Thorp Dog Auction Dog
Statistics page notes that several of the dogs purchased at the 10 March 07
auction either had no rabies vaccinations or were "imported" from
other states with no veterinary certificate of health. Some might view these
notations as "nitpicks" because rabies in dogs is now so uncommom --
a July 2007 canine rabies case is the first reported in Wisconsin since 2000.
However, such precautions are exactly the reason canine rabies is so rare! The
case mentioned above graphically illustrates how "nitpick" rules
might literally mean the difference between life and death for animals, and
uncomfortable rabies prevention measures for the humans who come in contact
What are the regulations? SImply put:
WI State law requires that all
dogs five months and older be vaccinated for rabies by a veterinarian and have
a certificate to prove it.
ALL animals coming in to the state of Wisconson must have a Certificate of
Veterinary Inspection. ATCP 10.80 Dogs and domestic cats; imports states:
(1) No person may import any dog or domestic cat into
this state unless it is accompanied by a valid certificate of veterinary
inspection. The certificate shall indicate all of the following: (a)
Whether the dog or cat has been vaccinated for rabies by a licensed
veterinarian. (b) The date on which the dog or cat was last vaccinated for
rabies. (c) The date on which the dog or cat is due to be re-vaccinated for
rabies." This regulation includes (but is not limited to):
- animals brought in for sale at auctions, swap meets, etc.
- animals ordered over the Internet or from other out-of-state sources
- pet animals being transported into the state by rescues
- new residents moving into the state with pets
- pets accompanying their owners to WI on vacation.
More about Certificates of Veterinary
What about that July 2007 case of canine rabies?
According to a 27 July 2007 DATCP press release, one dog transported from out
of state without the required Certificate of Veterinary Inspection was
diagnosed with rabies, and another may have died of it. Two more died because
they had contact with the infected dog(s) -- there is no way of testing for
rabies on live animals. Quoting the press release:
A Wisconsin resident brought the dogs to her home in St. Croix County from a
kennel in Minnesota July 12. On July 13, one dog became ill and was taken to a
veterinarian. It was subsequently euthanized and tested positive for rabies.
The second dog, although showing no symptoms, was then euthanized because of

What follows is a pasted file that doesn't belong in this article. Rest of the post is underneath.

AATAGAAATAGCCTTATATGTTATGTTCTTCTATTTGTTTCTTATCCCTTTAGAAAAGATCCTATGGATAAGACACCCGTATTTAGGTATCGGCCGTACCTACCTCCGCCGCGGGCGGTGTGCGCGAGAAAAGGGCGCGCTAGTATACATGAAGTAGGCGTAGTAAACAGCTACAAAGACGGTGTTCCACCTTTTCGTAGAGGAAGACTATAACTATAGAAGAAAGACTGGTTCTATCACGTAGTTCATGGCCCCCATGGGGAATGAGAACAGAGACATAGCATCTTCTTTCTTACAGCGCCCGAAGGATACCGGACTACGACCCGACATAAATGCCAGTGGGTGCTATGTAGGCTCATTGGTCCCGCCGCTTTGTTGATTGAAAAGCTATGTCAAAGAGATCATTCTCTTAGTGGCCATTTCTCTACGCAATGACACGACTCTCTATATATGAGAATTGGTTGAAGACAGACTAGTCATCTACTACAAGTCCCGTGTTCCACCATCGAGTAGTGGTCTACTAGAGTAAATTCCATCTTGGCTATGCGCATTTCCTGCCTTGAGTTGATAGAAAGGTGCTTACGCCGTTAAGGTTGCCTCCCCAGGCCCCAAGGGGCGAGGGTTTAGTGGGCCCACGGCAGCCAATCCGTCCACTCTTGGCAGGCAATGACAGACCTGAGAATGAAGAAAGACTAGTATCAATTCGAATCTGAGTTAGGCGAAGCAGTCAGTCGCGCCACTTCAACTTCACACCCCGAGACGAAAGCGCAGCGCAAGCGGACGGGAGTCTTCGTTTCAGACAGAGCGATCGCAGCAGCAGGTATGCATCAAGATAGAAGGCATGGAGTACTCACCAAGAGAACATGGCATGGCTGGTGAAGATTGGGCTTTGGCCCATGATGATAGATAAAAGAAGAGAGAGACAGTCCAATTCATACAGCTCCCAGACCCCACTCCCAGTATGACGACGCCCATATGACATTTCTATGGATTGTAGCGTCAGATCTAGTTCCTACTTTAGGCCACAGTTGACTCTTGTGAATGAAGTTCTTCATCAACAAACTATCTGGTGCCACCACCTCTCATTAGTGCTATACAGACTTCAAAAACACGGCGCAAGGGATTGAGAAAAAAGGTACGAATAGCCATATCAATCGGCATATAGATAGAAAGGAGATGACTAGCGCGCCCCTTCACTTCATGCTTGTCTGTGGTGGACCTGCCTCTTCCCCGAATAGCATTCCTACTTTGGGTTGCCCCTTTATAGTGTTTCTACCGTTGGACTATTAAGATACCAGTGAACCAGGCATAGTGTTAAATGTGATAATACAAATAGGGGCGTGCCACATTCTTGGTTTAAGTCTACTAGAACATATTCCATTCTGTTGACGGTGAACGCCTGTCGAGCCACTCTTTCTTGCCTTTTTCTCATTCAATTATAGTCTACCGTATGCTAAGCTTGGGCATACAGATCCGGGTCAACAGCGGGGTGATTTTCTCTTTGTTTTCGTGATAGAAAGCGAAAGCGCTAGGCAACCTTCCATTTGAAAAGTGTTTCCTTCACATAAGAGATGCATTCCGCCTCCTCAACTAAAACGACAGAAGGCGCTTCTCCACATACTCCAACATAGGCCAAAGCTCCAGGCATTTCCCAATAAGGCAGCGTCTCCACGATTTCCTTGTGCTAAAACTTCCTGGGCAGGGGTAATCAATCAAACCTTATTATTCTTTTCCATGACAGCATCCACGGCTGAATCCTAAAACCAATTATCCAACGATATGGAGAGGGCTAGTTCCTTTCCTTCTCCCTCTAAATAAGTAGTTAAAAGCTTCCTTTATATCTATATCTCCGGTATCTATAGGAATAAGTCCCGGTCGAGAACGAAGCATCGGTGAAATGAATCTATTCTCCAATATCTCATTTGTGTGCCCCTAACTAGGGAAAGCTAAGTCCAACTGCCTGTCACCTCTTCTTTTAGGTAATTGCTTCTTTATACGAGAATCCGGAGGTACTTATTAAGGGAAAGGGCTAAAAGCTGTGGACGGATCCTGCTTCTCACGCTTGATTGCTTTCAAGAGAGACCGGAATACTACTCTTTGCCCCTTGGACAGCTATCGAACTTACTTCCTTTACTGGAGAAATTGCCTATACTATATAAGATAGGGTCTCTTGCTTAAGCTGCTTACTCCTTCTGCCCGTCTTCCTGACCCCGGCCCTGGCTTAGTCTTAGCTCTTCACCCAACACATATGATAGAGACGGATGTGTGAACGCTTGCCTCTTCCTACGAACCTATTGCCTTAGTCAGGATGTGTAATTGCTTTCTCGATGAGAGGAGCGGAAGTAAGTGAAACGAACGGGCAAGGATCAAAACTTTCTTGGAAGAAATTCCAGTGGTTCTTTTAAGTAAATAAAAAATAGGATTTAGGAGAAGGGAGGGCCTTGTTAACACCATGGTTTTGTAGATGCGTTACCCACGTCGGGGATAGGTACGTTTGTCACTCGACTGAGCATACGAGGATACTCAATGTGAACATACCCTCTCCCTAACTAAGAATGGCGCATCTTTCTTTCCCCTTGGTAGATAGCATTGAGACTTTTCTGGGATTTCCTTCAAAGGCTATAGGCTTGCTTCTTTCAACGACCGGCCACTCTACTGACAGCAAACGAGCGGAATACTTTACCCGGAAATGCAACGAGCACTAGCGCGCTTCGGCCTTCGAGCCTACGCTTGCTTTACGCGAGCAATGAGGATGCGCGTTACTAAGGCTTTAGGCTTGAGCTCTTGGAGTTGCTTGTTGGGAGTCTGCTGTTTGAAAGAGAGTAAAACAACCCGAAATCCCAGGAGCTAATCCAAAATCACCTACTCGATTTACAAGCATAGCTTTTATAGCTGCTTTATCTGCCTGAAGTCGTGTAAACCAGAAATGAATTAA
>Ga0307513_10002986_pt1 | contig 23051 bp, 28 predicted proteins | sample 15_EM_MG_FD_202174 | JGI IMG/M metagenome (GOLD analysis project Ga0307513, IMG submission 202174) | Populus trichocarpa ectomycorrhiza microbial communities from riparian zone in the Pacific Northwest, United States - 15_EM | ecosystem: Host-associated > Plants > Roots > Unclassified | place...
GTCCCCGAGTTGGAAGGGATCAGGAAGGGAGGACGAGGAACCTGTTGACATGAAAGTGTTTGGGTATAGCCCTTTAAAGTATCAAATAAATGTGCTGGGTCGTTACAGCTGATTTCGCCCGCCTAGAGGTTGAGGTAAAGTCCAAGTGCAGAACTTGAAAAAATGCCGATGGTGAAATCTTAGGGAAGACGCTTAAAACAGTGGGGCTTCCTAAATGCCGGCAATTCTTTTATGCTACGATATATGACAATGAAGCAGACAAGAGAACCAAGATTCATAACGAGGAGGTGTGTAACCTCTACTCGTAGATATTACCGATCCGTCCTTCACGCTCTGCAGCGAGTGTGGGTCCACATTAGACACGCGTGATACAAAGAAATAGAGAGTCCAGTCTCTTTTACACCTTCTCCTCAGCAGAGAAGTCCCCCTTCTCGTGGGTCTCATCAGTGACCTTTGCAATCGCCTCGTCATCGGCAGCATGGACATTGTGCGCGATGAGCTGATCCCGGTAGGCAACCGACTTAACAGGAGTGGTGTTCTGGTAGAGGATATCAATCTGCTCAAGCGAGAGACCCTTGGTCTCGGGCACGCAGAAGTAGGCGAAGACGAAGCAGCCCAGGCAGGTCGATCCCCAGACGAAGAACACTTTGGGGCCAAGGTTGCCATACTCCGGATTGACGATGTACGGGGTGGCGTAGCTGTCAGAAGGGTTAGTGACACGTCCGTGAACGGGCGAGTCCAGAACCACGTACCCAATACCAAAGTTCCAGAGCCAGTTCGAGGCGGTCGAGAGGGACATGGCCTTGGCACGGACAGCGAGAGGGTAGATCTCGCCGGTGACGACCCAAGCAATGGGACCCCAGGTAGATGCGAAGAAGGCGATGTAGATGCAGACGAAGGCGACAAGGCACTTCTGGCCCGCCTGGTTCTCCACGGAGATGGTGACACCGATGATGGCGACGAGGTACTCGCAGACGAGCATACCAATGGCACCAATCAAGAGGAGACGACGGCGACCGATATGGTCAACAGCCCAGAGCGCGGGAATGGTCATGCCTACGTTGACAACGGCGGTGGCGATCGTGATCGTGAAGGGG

potential exposure to rabies, but tested negative. A third dog in the group had
showed signs and died at the Minnesota kennel July 10 without being tested.
. . The rescuer is undergoing injections to prevent rabies. The veterinarian
and her assistant were vaccinated against rabies, but had to receive boosters.
Although none were bitten, all were exposed to saliva, which contains the
continues to be a public health and animal health concern in Wisconsin. This
dog was the 10th animal rabies case diagnosed in Wisconsin this year. The other
nine cases were in bats. Last year, we had 22 cases in animals -- 21 bats and 1
skunk," said Dr. James Kazmierczak, public health veterinarian with the
Wisconsin Department of Health and Family Services.
Read entire DACTP Press Release
Please note that the though all of the dogs pictured on this page were sold at
the 10 March 07 Thorp Dog Auction with no proof of rabies vaccination and no
health certificates in the case of the out-of-state dogs, NONE of these dogs
has exhibited any signs of rabies, and all have since been vaccinated. However,
in light of the above, we can't help but think about what might have happened.
What is Rabies?
to the Center For Disease Control and Prevention website, "Rabies is a
preventable viral disease of mammals most often transmitted through the bite of
a rabid animal. The vast majority of rabies cases reported to the Centers for
Disease Control and Prevention (CDC) each year occur in wild animals like
raccoons, skunks, bats, and foxes. Domestic animals account for less than 10%
of the reported rabies cases, with cats, cattle, and dogs most often reported
bears repeating: incidences of canine rabies are very rare, due to laws
requiring vaccination of animals. The BEST thing you can do to protect your dog
and yourself is to be sure that his/her rabies vaccinations are up to date!
may be infected if they are bitten by other animals that have rabies -- most
frequently, wildlife including bats, skunks and raccoons. Anytime they are
exposed to saliva containing the virus, they may be infected. Humans can
contract it directly from a bite, or indirectly from saliva, if, for example,
an infected dog licks a scratch or open wound on the human's hand. The
incubation period can be anywhere from two weeks to four months or even longer.
virus infects the central nervous system. Symptoms in animals include fever,
behavioral changes (dog may become lethargic or extremely aggressive), and
excessive salivation. There is no treatment for the disease after the symptoms
become evident. Death usually occurs within days of the onset of symptoms.
For humans, an extremely effective
new rabies vaccine regimen provides immunity to rabies when administered
immediately after an exposure. In the US, human deaths from rabies are rare.
Read More About It:
Don't Buy The Lies: the Thorp Dog Auction, 10 Mar 07
Home * Contact
Us * Site Map
What is a Puppy
Mill? * What YOU Can Do * Laws/Legislation * Action Alerts
Auctions * Puppy Mill Survivors * Photo Album
Guide to Finding a
Pet * Breeders With Pride * Drive To Save Lives!
Copyright, 2008. The Wisconsin Puppy MIll Project
P.O. Box 926 * Sheboygan, WI
53082-0926 * info@NoWisconsinPuppyMills.com
Article Copyright ©
2007, Michelle E. Crean. All Rights Reserved. Used with permission.
Photos Copyright , by the Wisconsin Puppy Mill Project. All Rights Reserved.
Used with permission.
Website design by
Hook & Web